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HOW TO GET THE FBI TO CARE …

Revenge Porn

HOW TO GET THE FBI TO CARE ABOUT REVENGE PORN: BE A BILLIONAIRE

April 24, 2014

Somebody’s mom solved the riddle about getting law enforcers to care about revenge porn.  That somebody happens to be the wife of a billionaire venture capitalist tech titan.  But the facts of the case could help many other potential revenge porn victims.

According to the FBI’s affidavit,  after Douglas Tarlow, a now 27-year-old Stanford graduate, and his girlfriend ended a three year relationship in 2010, things were hospitable and she even recommended him for a job at her mom’s nonprofit.  In February 2012 he was fired for cause from said nonprofit seven months into his alleged 24 month contract.  So what would any disgruntled former employee do?  Probably not threaten other employees with guns which is exactly what Tarlow did.  Tarlow’s lunacy escalated as he became hell-bent on recovering $73k in unpaid wages for the duration of his contract.  Rejecting an offer by the victim’s mother (Tarlow’s former employer and wife of tech titan) to handle the labor dispute through arbitration, he instead accessed his archives of nude photos and videos that her daughter had voluntarily shared with him during their relationship, threatening to publish them on Reddit to transform the daughter into “the next Paris Hilton.”   From texts and GuerillaMail sent from CA and OH, Tarlow harassed mother and daughter (both living in CA) threatening to distribute the images if mom’s nonprofit didn’t pay up.

The FBI subpoenaed Tarlow’s internet provider and cell provider, Time Warner Cable; and obtained confirmation that the anonymous GuerillaMail emails were sent from his IP address.

The FBI is charging Tarlow with extortion under Title 18, United States Code, Section 875(d), “Whoever, with intent to extort from any person, firm, association, or corporation, any money or other thing of value, transmits in interstate or foreign commerce any communication containing any threat to injure the property or reputation of the addressee or of another or the reputation of a deceased person or any threat to accuse the addressee or any other person of a crime, shall be fined under this title or imprisoned not more than two years, or both.”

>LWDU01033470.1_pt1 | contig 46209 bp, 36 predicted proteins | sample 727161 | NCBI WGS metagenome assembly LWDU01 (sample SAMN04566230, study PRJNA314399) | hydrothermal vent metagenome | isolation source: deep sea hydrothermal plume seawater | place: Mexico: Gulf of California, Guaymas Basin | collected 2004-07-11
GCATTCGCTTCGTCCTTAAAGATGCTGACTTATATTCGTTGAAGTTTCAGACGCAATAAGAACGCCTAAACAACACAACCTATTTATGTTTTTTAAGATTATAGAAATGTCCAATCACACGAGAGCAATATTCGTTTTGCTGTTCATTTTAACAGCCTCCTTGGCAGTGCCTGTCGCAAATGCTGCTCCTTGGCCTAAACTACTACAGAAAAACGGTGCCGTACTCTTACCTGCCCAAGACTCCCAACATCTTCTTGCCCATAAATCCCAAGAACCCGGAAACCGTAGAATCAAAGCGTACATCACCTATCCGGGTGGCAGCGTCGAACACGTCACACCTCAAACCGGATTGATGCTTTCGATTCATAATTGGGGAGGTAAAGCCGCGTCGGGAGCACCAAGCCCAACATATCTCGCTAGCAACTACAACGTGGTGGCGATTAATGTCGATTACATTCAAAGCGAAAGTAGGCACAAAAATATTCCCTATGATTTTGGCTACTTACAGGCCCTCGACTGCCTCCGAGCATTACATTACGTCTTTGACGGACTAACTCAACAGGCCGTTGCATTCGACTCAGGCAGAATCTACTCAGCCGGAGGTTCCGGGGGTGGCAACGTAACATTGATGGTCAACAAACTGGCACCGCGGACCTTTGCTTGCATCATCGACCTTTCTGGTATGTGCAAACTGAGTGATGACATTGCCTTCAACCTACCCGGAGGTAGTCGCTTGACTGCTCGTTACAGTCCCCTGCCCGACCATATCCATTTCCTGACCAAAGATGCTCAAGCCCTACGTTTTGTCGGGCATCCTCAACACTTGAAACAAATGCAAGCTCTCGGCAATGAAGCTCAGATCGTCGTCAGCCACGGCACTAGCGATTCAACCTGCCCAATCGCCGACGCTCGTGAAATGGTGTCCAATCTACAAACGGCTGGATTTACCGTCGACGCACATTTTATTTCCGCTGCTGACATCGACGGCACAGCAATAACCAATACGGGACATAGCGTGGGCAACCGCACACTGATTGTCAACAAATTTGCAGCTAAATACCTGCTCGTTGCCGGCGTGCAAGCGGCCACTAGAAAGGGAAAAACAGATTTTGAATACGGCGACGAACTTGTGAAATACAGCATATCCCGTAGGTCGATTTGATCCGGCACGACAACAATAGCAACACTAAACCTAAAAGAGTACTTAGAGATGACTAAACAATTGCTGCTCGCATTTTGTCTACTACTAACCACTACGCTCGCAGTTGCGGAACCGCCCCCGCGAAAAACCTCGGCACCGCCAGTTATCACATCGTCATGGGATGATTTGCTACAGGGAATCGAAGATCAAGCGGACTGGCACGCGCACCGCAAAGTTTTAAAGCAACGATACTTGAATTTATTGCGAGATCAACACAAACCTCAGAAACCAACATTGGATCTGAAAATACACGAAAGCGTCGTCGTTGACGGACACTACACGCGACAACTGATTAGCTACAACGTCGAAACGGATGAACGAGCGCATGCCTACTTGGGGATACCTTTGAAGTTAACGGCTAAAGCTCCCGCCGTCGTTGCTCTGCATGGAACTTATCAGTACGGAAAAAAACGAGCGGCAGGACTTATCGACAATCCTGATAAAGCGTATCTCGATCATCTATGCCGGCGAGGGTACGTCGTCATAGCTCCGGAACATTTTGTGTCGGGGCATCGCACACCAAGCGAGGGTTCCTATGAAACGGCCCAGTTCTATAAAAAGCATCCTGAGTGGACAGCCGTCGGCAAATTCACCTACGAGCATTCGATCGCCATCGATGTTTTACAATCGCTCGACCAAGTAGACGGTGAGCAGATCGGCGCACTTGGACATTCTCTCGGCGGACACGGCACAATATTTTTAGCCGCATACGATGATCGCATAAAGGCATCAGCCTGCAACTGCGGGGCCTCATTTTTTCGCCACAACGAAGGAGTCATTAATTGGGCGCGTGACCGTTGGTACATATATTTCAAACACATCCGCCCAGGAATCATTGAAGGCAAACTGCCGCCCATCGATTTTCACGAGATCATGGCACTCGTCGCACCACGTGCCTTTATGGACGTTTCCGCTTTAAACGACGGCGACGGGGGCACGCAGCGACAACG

Tarlow was arrested last week, released, and today is scheduled for a preliminary hearing in US District Court.

Setting aside other motivation$ that the FBI may have for taking this specific case, it’s interesting that we’re dealing with the THREAT of nonconsensual distribution — and not the completed act.  Extortion is a crime even if the underlying act (in this case, the distribution of sexual images without the subject’s consent) may not be treated as one.  Tarlow’s not frivolous claim to these funds is significant.  While presumably his demands for this money and failure to lay claim to it using a reasonable method (i.e. arbitration or court) satisfies the extortion claim, the language in the affidavit considers reputation as something of value and recognizes revenge porn as devaluing one’s reputation which suggests that even if money were not sought, the prima facie elements are met.

“[T]here is probable cause to believe that Douglas TARLOW sent threats via interstate commerce to [daughter] and her family that he would publish the photographs thereby damaging the reputation of [daughter] and her family, with the intent to extort money from [daughter] and her family, in violation of Title 18 United States Code, Section 875(d).”

While it’s tremendous that the FBI is taking this seriously, I’ve had many victims report similar issues to the FBI, only to be informed that “this is not the kind of thing the FBI will investigate but you’re welcome to fill out a form anyway.”

We now know that the FBI is regarding email and text communications sent between states as interstate commerce.  And based on the statute and the content of the FBI affidavit, the threat of loss of reputation is adequate currency (i.e. “a thing of value”) to make a Section 875(d) claim.

One in ten exes threaten to distribute sexual photos of their ex online.  And sixty percent of those people make good on their threat.

I encourage anybody who is being threatened with the revenge porn to print Special Agent Glenn F. Solomon-Hill’s affidavit out and complain to the FBI.